Critics’ Picks

L.J. Roberts, The Queer Houses of Brooklyn in the Three Towns of Breukelen, Boswyck, and Midwout During the 41st Year of the Stonewall Era, 2011, polyfill, acrylic, rayon, Lurex, wool, polyester, cotton, lamé, sequins, blended fabrics, metal, plastic, and paper pins, 9’ x 9’ 6” x 11’ 6”.

Washington, DC

“40 Under 40: Craft Futures”

Renwick Gallery of the Smithsonian American Art Museum
1661 Pennsylvania Avenue NW
July 20–February 3

This exhibition, which is curated by Nicholas R. Bell and features forty emerging artists working at the intersection of art and craft, has a title that provokes futuristic visions. In keeping with the current shift to digital technology, viewers might expect this show to champion an erasure of the evidence of the hand in production that was traditionally associated with craft. Indeed, there is little messiness here, but what one finds instead is an uncanniness that stems from the actual bodies that constantly intervene on the more controlled, product-oriented facets of craft.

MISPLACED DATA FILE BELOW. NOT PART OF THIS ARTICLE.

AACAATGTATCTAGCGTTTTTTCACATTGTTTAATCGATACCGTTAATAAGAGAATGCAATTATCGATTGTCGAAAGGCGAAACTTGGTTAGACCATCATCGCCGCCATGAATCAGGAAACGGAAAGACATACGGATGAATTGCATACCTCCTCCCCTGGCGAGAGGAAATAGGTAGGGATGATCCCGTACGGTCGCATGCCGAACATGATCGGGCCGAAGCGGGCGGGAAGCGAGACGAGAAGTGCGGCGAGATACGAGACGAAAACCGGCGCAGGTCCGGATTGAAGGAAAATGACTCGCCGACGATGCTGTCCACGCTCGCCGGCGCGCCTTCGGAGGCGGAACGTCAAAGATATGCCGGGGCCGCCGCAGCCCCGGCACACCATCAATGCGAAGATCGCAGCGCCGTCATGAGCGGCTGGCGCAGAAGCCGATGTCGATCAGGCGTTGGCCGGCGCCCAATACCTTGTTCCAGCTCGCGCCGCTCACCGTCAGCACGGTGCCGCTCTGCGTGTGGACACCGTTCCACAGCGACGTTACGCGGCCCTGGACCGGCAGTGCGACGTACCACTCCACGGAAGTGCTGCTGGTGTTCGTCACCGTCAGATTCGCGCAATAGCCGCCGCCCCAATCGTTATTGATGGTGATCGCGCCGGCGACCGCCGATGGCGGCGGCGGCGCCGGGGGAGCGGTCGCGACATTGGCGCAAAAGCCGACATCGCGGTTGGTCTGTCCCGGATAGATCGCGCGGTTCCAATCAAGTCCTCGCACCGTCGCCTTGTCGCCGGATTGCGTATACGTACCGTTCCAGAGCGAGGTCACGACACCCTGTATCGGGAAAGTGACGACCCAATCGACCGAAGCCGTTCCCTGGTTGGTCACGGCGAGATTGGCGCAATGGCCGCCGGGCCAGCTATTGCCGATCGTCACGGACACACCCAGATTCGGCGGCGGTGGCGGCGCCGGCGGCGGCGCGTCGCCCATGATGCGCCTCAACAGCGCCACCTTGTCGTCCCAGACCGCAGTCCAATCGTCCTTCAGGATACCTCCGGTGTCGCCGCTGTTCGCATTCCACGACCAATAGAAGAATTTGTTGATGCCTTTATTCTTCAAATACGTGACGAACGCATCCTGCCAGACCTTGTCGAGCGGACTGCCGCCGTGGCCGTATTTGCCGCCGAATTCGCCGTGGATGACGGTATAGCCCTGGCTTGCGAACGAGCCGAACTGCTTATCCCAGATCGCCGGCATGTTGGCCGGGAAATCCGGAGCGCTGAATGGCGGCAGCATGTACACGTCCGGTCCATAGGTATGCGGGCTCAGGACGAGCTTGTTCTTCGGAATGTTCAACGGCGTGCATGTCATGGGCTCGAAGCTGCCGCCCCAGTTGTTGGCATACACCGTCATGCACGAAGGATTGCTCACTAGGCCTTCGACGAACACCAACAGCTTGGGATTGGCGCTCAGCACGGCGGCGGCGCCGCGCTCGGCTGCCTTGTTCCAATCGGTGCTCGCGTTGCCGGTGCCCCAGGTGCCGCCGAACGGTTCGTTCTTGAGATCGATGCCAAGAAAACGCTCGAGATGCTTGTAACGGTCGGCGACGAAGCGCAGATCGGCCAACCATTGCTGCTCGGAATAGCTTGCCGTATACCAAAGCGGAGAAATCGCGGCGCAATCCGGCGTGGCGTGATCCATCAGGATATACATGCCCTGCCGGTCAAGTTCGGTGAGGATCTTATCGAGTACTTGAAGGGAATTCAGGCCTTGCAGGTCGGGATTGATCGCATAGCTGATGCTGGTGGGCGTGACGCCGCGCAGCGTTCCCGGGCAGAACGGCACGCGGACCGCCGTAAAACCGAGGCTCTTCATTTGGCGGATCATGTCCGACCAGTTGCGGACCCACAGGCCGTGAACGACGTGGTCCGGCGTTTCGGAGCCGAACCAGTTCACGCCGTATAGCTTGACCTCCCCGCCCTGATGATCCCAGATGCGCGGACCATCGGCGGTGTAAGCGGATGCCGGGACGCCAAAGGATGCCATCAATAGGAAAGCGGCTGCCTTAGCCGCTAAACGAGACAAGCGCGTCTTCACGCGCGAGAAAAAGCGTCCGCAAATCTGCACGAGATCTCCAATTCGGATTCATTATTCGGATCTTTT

Olek’s installation Knitting Is for Pus****, 2005–11, for instance, which takes up an entire room of the show, features live performers closely cocooned from head to toe in brightly colored knit body stockings and inhabiting a dystopian scene of other crochet-covered objects (a bathtub, for instance). Several works feature live models as well: In Stephanie Liner’s Mementos of a Doomed Construct, 2012, a woman wears a dress with fabric that is also constitutive of the nearly seven-foot padded dome in which she silently sits. Throughout the show, the irregularities of human flesh and movement collide with objects that would otherwise be destined for the rack or the pedestal.

This must be the future of craft for Bell: a sort of lived experience bumping up against rarefied or antiquated modes of cultural production. L. J. Roberts’s knit-and-sequined tapestry The Queer Houses of Brooklyn in the Three Towns of Breukelen, Boswyck, and Midwout during the 41st Year of the Stonewall Era, 2011, maps several contemporary queer collective houses in Brooklyn using a drawing by Roberts’s friend Daniel Rosza Lang/Levitsky and an illustration by Buzz Slutzky. Roberts’s inclusion of lamé and sequins—materials long associated with campy drag costumes—help affirm the show’s message that, in the future, craft will be less about the hand than about the entire body.